These were the detention cells of the Philippine Constabulary’s 5th Constabulary Unit in Camp Crame, that of the Intelligence Service of the Armed Forces of the Philippines (ISAFP) in Camp Aguinaldo, that of the National Intelligence Coordinating Authority in its headquarters at V. Luna Road in Quezon City (where it still is) as well as Ipil Youth Rehabilitation Center and the maximum security Youth Rehabilitation Center both in Fort Bonifacio — these latter two being the biggest during martial law.
I just hate it when a book is written by a gullible, crackpot writer expecting to make money out the Yellow cult’s panic over Bongbong Marcos’s vice-presidential candidacy last May. I was told the author was promised that the book would be distributed to all high schools as a required textbook, if the Yellow candidate Mar Roxas had won. With 7 million high school students , the author would have been a multi-millionaire if that had happened. Yellow Senator Riza Hontiveros has been stupidly trying to still implement that money-making plot, reportedly asking the Lopezes and Osmenas to pay for the books’ distribution, the store price of which is an astounding P2,500.
The author didn’t even care about martial law when it was upon us, and had a reputation for being so credulous in her reportage that the newspaper’s editor told me she wanted her fired. Her gullibility is much worse now: she quotes without question mostly anti-Marcos American writers, communist party members, and the narratives of the Yellow Cultists to portray Marcos’ prisons so different from I actually experienced.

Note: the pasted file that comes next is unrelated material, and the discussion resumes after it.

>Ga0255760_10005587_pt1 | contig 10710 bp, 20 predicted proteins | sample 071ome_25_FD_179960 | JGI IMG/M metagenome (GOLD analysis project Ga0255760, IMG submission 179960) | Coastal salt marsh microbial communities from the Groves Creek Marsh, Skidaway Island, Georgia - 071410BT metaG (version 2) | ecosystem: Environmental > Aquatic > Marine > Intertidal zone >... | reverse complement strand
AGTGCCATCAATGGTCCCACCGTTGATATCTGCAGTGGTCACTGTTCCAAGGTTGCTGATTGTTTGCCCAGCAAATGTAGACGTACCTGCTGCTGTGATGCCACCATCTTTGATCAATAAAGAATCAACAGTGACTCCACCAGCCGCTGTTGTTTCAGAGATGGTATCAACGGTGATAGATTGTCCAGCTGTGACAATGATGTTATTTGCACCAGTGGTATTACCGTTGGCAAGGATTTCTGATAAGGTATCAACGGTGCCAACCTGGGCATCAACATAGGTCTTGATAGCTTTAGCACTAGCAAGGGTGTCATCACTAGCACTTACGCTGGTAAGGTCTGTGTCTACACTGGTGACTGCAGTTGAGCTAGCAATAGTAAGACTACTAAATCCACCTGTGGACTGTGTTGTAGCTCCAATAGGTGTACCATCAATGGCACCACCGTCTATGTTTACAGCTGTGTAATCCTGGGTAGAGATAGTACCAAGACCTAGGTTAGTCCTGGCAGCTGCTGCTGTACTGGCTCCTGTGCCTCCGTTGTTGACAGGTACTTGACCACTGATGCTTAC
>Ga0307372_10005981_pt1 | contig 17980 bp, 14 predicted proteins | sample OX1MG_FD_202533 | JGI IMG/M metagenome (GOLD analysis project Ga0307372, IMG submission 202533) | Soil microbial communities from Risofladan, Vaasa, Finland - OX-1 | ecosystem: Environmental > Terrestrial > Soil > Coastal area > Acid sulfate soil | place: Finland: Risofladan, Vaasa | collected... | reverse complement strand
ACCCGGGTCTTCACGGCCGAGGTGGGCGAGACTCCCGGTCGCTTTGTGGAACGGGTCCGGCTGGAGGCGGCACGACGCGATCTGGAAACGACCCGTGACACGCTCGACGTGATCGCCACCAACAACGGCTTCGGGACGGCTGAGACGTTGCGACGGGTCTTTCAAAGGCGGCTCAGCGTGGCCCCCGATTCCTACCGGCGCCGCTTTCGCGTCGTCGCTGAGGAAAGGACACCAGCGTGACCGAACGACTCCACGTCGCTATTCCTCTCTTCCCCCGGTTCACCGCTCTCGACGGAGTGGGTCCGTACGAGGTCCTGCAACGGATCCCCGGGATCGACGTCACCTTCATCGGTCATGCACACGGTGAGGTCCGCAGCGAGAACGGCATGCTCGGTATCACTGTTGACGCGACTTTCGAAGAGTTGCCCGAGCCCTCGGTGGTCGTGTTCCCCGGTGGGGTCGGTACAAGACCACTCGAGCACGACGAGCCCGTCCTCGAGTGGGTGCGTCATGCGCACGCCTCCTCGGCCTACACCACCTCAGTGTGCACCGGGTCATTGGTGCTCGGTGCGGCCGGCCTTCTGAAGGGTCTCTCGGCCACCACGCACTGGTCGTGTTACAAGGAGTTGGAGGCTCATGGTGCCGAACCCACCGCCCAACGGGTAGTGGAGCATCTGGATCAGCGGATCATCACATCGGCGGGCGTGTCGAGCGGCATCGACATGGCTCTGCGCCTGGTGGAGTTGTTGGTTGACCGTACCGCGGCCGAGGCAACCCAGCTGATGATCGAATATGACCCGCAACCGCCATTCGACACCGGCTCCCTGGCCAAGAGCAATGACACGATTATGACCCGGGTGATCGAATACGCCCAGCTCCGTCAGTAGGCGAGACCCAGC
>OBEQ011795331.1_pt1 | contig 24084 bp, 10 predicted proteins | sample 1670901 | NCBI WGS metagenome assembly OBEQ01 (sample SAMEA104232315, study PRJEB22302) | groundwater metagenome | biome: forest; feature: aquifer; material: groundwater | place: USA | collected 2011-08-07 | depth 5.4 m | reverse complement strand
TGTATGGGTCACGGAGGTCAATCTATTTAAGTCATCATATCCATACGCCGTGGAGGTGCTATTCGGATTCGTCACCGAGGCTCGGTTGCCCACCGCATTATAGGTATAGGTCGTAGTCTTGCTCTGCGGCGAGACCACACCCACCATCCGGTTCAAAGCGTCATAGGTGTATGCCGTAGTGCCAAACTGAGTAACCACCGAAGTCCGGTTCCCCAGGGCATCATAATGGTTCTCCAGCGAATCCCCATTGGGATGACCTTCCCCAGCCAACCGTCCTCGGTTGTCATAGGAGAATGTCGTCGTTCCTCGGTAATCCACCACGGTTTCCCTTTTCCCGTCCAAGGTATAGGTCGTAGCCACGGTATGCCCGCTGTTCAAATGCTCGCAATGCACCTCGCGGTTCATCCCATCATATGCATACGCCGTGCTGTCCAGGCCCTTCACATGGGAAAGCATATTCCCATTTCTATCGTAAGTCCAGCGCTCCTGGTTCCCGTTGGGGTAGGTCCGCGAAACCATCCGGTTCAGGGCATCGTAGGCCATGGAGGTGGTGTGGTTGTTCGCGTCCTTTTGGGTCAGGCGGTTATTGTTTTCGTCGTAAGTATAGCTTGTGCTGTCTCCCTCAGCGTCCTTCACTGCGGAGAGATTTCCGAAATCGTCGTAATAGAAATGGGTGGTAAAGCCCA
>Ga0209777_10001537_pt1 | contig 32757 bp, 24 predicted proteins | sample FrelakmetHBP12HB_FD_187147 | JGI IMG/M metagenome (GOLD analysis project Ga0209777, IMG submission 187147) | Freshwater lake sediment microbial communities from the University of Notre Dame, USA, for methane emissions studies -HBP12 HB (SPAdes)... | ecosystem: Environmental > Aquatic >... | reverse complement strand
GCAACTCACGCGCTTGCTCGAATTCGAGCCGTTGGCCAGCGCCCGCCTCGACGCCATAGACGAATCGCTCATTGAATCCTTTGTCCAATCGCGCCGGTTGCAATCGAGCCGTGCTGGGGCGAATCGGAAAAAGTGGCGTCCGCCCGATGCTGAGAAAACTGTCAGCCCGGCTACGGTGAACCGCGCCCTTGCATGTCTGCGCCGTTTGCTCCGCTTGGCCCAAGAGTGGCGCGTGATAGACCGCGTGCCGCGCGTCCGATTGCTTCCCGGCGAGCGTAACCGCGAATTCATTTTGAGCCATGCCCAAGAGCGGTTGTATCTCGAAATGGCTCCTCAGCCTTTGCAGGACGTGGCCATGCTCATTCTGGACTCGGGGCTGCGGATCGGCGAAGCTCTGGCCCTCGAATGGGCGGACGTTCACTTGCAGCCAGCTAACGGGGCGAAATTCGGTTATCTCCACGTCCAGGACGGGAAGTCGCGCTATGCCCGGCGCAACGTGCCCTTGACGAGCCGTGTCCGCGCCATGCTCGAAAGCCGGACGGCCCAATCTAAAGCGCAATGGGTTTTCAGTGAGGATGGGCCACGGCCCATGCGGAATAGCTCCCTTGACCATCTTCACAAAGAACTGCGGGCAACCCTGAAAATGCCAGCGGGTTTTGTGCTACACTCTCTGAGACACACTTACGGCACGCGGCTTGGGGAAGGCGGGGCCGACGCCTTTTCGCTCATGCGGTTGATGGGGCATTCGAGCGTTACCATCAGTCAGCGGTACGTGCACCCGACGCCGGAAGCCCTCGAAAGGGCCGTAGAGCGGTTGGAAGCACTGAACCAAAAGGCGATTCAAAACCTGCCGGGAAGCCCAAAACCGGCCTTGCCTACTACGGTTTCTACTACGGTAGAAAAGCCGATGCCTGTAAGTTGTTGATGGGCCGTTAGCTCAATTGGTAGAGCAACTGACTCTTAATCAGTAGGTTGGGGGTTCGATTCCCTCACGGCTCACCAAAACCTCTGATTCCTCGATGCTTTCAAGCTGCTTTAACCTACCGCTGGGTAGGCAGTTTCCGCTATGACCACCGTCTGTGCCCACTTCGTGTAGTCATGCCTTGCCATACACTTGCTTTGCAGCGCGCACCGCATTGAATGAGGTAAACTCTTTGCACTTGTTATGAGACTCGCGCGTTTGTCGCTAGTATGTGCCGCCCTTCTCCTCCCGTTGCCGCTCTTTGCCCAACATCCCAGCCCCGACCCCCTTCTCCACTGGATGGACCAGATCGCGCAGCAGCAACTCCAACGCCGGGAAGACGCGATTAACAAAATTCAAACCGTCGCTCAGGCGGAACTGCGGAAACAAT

As an actual detainee, I owe it to history to correct these distortions of what happened.
My account of the Marcos prisons will be Monday, and I am glad that I have to cut this essay in two parts for editorial space-concerns. I ask my fellow detainees in Ipil and YRC, to present their assessments of Marcos’ prison, especially those that are contrary to mine, in the comment section of this column, or through email, and I promise they will be published in the internet version of this paper.
Marcos’ crimes against the nation are beyond the small minds of ignorant Yellow writers, too lazy to even do real research. The worst was his refusal to bring his dollar holdings back to the Philippines and give it to the central bank, which could have used it to prevent our debt default in 1983.
It wasn’t any Marcos economic policy but solely that debt default that caused us a steep three-year economic depression that put us in such a quagmire for nearly two decades.